Blood, death, violence, risk: revolutions are rarely synonymous with peace. They are seen to be a matter of sharpening your pitchforks rather than sharpening your pencil. Yet non-violent political revolutions are very much a part of shaping global politics. Although many would rightly see a non-violent revolution as the obvious choice, it’s not necessarily the easy choice. Using physical force to overthrow a tyrant is often the clearest option whilst non-violent revolution is a drawn out, step by step process which may seem entirely untenable when feelings are running high.

Step 1-Spread the message quickly through grassroots support

Although this stage is not exclusive to non-violent revolution, generating grassroots support for your political cause is essential and is a step that has become easier as technological innovations allow greater access to instant communication. The effectiveness of using such technology to expand grassroots support can be seen in the Orange Revolution in Ukraine (2004) and ESDA 2 Revolution in the Philippines (2001), where both campaigns saw the use of text messaging and social media to promote their cause and whip up grassroots support.

Step 2-Be prepared for a long fight

Revolutions are not a hobby for the impatient, especially if you plan to undertake a peaceful one. The first attempt to spread the message of the revolution may not be successful. It may take several attempts and will require something original to capture the media’s attention and thereby garner mass support. The leader of the Orange Revolution, Viktor Yushchenko, managed this by convincing all of the participants to wear something orange. This vibrant six-day protest which was described as “a democracy festival” due to the atmosphere which was created drew in the media’s attention and gave Yushchenko the platform to overthrow the incumbent leader.

Step 3-Stay unified and attract other agents

Unification is an absolutely key element in non-violent revolution because, unlike with violent revolution, using guerilla splinter cell tactics is not very effective. This is exemplified in the Occupy movement, whose aim is to change the political and economic structure of the financial sector globally. They have suffered a complete lack of success not due to an absence of hard work or grassroots support, nor because they have lost the stomach for the fight, but rather because they have fractured as a movement. This failure in co-ordination was partly caused by the absence of a recognisable leader, resulting in an incoherent message regarding how to change the worldwide economic system. When peaceful revolutions have succeeded they have usually had a strong leader to keep them unified; consider Martin Luther King as a man recognised for his powerful leadership, and you can see the long term success this can generate.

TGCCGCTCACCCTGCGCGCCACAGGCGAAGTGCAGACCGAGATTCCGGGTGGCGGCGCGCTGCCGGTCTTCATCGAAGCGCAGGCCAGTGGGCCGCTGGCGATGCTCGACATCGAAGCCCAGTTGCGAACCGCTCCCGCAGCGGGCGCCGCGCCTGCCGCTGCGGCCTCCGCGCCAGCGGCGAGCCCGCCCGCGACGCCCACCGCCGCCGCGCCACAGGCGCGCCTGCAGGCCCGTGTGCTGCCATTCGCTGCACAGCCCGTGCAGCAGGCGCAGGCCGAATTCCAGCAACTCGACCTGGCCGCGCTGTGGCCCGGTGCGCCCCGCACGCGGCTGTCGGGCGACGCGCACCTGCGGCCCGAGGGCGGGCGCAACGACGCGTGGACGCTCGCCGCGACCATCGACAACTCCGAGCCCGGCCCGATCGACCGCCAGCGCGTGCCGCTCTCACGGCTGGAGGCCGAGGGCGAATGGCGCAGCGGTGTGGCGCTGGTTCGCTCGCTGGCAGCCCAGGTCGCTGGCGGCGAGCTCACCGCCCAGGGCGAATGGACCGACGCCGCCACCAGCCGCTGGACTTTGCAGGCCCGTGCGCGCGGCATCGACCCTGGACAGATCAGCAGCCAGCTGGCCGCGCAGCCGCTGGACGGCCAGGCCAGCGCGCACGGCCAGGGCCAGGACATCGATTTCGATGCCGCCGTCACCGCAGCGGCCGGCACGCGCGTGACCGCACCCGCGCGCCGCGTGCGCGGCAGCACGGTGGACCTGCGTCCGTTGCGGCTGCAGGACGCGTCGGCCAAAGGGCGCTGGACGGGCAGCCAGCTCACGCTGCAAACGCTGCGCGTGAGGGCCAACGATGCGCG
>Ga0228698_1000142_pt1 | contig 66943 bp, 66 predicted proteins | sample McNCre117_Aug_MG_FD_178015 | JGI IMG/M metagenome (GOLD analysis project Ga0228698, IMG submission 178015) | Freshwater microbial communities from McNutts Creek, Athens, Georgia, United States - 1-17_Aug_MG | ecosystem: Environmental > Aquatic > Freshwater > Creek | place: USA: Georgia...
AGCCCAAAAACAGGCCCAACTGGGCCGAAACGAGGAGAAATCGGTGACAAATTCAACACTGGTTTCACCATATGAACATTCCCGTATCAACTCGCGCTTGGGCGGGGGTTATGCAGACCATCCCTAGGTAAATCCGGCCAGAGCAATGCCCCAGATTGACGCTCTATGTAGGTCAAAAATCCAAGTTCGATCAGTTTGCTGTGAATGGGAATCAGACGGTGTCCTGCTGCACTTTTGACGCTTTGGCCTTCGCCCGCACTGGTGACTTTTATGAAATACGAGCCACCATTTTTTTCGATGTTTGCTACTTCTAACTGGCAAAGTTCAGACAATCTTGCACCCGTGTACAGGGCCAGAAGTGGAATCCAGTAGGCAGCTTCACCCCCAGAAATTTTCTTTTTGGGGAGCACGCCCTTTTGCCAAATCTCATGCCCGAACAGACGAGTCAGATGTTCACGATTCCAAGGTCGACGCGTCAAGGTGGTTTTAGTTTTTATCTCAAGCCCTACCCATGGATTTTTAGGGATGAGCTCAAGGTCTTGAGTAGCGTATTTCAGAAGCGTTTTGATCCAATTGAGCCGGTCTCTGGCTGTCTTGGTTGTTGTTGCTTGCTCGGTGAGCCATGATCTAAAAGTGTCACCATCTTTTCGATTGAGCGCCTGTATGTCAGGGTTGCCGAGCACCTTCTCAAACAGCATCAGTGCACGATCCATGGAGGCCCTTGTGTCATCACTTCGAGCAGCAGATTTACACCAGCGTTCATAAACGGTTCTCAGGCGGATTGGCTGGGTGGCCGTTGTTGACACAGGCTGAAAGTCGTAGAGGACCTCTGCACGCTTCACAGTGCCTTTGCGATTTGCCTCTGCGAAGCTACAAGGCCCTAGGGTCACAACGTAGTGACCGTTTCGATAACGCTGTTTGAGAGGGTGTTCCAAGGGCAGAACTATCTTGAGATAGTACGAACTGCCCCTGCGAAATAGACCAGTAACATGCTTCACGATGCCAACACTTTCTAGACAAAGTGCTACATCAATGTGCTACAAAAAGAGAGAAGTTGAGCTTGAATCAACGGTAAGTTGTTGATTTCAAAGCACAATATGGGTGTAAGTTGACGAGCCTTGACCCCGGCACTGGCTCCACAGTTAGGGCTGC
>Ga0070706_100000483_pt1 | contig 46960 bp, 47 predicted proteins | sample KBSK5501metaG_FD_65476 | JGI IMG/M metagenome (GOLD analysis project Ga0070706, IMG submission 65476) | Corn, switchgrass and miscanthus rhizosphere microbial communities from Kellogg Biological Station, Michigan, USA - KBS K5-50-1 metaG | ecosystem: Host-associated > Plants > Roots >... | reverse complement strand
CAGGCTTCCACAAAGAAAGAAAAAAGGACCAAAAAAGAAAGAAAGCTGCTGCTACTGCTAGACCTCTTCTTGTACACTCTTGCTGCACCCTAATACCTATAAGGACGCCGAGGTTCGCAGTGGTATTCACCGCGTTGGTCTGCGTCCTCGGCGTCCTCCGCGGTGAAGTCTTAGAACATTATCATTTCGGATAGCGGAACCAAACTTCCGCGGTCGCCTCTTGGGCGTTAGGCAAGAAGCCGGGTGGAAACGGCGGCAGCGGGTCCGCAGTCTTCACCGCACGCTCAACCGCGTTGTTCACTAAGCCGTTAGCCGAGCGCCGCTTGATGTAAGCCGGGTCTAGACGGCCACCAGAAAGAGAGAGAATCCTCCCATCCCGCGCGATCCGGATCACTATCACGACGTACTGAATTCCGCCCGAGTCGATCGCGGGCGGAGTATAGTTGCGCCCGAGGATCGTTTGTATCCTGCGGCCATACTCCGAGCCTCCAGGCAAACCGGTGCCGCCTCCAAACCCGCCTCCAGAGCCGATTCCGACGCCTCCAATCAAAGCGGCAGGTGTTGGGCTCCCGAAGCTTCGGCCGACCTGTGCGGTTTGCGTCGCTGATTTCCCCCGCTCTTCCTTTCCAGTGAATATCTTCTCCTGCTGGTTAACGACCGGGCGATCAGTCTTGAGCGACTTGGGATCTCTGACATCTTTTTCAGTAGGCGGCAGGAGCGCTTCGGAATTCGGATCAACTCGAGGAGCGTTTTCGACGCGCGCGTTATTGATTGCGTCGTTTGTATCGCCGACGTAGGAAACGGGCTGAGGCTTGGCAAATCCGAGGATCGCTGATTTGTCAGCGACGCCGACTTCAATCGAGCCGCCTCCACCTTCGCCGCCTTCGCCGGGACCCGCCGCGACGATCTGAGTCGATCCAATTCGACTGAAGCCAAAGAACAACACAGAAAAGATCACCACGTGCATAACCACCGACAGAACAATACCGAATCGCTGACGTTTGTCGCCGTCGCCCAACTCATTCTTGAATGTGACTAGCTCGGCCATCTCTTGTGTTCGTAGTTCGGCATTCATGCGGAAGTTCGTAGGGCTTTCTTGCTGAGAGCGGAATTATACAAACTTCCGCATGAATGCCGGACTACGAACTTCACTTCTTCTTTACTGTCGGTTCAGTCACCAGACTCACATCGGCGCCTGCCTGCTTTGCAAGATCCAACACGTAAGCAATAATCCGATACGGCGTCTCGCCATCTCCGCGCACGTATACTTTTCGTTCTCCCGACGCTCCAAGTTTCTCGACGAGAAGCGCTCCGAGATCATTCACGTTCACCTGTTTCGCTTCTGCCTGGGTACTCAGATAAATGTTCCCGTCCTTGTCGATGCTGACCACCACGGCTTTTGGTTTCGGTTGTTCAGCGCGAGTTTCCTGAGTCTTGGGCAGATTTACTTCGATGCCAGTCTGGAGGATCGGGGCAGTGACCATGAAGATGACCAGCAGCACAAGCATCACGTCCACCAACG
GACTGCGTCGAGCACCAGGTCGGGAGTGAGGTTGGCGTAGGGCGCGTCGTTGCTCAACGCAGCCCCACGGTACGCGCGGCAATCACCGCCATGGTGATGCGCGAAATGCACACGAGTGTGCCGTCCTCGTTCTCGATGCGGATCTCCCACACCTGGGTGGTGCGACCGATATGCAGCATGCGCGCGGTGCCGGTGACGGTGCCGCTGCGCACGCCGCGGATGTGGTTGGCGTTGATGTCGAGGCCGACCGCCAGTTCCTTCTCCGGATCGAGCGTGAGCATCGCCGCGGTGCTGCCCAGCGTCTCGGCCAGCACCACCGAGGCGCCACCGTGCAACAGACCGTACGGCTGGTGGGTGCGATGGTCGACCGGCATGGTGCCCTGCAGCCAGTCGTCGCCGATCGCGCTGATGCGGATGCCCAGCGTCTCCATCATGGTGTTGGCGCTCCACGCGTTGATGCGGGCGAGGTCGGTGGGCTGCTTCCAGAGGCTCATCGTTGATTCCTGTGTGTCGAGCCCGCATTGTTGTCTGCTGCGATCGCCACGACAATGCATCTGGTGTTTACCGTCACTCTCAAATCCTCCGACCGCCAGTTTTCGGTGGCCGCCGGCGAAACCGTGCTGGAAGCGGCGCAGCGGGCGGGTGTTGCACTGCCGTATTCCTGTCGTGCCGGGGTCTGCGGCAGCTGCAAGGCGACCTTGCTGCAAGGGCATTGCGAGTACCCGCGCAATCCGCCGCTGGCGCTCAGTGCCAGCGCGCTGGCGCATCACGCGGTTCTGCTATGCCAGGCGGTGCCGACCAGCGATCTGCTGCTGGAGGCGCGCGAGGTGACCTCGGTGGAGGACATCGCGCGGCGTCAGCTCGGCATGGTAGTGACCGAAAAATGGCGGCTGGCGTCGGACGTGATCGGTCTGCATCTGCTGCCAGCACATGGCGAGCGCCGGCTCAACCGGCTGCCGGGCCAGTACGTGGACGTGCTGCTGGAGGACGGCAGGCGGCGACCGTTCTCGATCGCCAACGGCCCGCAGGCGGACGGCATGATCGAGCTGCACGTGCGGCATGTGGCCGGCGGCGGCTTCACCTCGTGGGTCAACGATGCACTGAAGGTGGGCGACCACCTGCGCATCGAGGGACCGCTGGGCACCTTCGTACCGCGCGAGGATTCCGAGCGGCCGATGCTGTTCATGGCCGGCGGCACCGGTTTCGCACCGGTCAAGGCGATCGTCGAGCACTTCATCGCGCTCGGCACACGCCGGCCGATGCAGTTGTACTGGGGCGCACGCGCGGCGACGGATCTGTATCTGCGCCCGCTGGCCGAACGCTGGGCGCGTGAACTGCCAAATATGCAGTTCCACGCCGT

Step 4-The aftermath

Gained grassroots support? Tick. Prepared yourself for a long fight? Tick. Stayed unified under a strong leader? Tick. Job done right? No. Only half the battle is won. Even when the initial revolution is complete and the tyrant has been overthrown or the desired political upheaval has been achieved it is still very easy to relapse into the old ways. This mistake was made in the Arab Spring when the importance of the aftermath of a revolution became a hard reality for nations such as Egypt, who believed that they had succeeded in their revolution yet “harsh repression remains the order of the day”. To prevent the cycle of tyranny to revolution and back to tyranny, the revolutionaries must fundamentally fix the problems of the past, and these problems have to stay fixed. However, this is far easier said than done. For example, although the Muslim Brotherhood promised change from the regime of Mubarak, they can only be judged to be just as authoritarian. For many revolutionaries the opportunities to make true and lasting change never truly arise.

Even for those nations with a brief opportunity to break the ‘tyranny to revolution and back again’ cycle it may seem like an impossible task. Although the ESDA 2 revolution did initially appear a success and the new regime did manage to increase “government effectiveness and rule of law”, not automatically reverting to the status quo, inequality still thrived and the nation still experienced huge problems with corruption and government accountability which have led to further attempts at revolution with violence and potential political upheaval.

Similarly in Ukraine with the Orange revolution the nation finds itself still stuck in a cycle of revolution, with continuing problems of political and financial corruption.

Although making a success of the aftermath of revolution is evidently very difficult, perhaps even impossible for some, it is undoubtedly achievable for others. Perhaps the prime example of this is the case of the Peaceful Revolution in East Germany, which managed to unite Germans through violence-free protests and end the rule of the Socialist Unity Party of Germany.

Where the Peaceful Revolution succeeded, unlike the Arab Spring or the Orange and ESDA 2 revolutions, is that it provided a real opportunity for change. They achieved this partly through lucky circumstances but also through the power of a resistance whose foundations were laid on strong grassroots support, the stamina for a long fight and an ability to stay unified.

The Peaceful Revolution is proof that we need to say that, although it may seem impossible, a revolution without pitchforks is indeed within our grasp when the necessary pieces of the puzzle are in place.

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